I have received some feedback from the EnCase forums on posting my Prefetch Folder analysis EnScript and I thought this would be a good place to do it, and make it available to everyone. Before I get started I just wanted to give notation to Harlan Carvey and his book Windows Forensic Analysis which this script is based on from one of his perl scripts in that book.
For those of you that have not read the book or don't have idea on what prefetching is, prefetching is Windows way of saving load times for programs that are used often. The .pf files located in the pretech folder are cached portions of .exe files. This folder holds up to 128, sometimes more, .pf files and they all can be analyzed with this script. Each .pf file holds the hard page faults of the .exe along with metadata about where the executable is located and how many times that the .exe has been launched. There maybe multiple .exe .pf files with the same name in the directory such as rundll.exe-[characters).pf or even notepad.exe-[characters).pf each having a different set of random characters after the .exe-. These characters are not random and produced from the file path to where the .exe is located so if one notepad.exe is ran from system32 and another from windows it will generate two different .pf files. Evil will more then likely show up in this folder and you will be able to locate where it is being run from from looking at these files, or running this script.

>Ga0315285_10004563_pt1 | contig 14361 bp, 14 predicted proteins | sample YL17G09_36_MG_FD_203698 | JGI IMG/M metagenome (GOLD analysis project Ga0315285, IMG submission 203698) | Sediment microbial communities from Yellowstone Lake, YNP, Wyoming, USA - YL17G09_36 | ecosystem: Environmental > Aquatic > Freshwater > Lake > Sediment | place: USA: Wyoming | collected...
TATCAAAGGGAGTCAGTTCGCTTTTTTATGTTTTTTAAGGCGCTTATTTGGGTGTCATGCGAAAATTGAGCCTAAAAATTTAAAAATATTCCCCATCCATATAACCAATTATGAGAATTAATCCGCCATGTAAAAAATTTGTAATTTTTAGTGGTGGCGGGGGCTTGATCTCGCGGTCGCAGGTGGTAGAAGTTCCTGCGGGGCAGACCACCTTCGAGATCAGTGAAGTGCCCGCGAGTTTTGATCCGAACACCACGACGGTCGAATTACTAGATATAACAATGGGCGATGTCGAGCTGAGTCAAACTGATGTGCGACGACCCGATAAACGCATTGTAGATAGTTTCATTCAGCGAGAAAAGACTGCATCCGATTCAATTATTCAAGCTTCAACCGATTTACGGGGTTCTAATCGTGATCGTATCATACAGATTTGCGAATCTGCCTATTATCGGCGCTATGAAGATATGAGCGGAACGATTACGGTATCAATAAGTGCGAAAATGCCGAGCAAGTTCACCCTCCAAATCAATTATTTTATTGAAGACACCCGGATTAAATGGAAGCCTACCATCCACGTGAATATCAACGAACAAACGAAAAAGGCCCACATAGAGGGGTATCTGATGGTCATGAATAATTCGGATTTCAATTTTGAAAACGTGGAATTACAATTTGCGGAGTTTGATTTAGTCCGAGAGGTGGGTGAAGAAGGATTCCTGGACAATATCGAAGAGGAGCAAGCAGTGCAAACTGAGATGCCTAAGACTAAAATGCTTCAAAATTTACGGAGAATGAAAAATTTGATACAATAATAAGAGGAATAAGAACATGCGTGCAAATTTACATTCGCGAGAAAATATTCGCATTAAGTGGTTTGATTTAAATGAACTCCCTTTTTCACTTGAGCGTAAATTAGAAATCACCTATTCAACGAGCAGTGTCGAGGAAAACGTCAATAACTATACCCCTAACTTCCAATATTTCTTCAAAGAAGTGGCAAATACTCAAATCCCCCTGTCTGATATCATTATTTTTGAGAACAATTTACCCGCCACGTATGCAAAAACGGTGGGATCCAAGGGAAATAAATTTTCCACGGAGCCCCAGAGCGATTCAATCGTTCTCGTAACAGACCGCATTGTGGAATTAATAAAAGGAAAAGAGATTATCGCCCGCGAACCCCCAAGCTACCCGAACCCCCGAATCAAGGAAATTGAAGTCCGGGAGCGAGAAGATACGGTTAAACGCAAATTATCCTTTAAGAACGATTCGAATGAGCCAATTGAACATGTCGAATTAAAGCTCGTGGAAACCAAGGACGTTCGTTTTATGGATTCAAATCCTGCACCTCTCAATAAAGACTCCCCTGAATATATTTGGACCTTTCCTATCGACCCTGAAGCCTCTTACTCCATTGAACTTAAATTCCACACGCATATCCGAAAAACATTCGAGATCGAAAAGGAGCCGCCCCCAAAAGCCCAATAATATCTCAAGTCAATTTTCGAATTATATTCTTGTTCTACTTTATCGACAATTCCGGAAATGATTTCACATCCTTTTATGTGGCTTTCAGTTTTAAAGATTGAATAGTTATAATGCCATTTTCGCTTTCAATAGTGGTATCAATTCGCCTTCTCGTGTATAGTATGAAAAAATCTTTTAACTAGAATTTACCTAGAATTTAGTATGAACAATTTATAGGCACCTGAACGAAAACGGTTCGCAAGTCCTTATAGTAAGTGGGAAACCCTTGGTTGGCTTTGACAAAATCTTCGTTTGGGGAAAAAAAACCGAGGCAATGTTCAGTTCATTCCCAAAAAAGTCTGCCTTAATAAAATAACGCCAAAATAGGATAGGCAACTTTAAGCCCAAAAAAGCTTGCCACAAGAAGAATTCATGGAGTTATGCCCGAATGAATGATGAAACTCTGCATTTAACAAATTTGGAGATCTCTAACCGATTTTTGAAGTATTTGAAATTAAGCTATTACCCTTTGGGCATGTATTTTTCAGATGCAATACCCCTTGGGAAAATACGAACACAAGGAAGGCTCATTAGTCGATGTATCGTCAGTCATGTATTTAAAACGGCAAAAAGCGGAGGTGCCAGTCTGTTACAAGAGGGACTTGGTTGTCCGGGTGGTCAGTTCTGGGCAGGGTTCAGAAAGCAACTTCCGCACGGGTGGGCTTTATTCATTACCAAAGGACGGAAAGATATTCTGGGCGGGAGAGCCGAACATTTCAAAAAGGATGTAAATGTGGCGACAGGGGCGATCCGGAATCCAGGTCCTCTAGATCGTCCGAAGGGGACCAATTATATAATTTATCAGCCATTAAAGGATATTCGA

So the big question is how do I use this EnScript, why should I download it. Well it will show you all the information talked about above, specifically:
Location of the .exe
Number of times .exe has ran
Last time .exe ran
The other data that you can correlate with this is the time that the file was created. Knowing when the .pf file was created and when it last ran will give you a date range on how long the .exe has been on the machine, great for malware(evil) or any case where the user is not supposed to be running program outside the enterprises gold build. You can also use data from the User Assist registry keys to see who ran the program because the .pf files do not give attribution to who ran the program but this area could be compared to the .pf files to give this. The EnScript can be downloaded below.
Prefetch Folder Analysis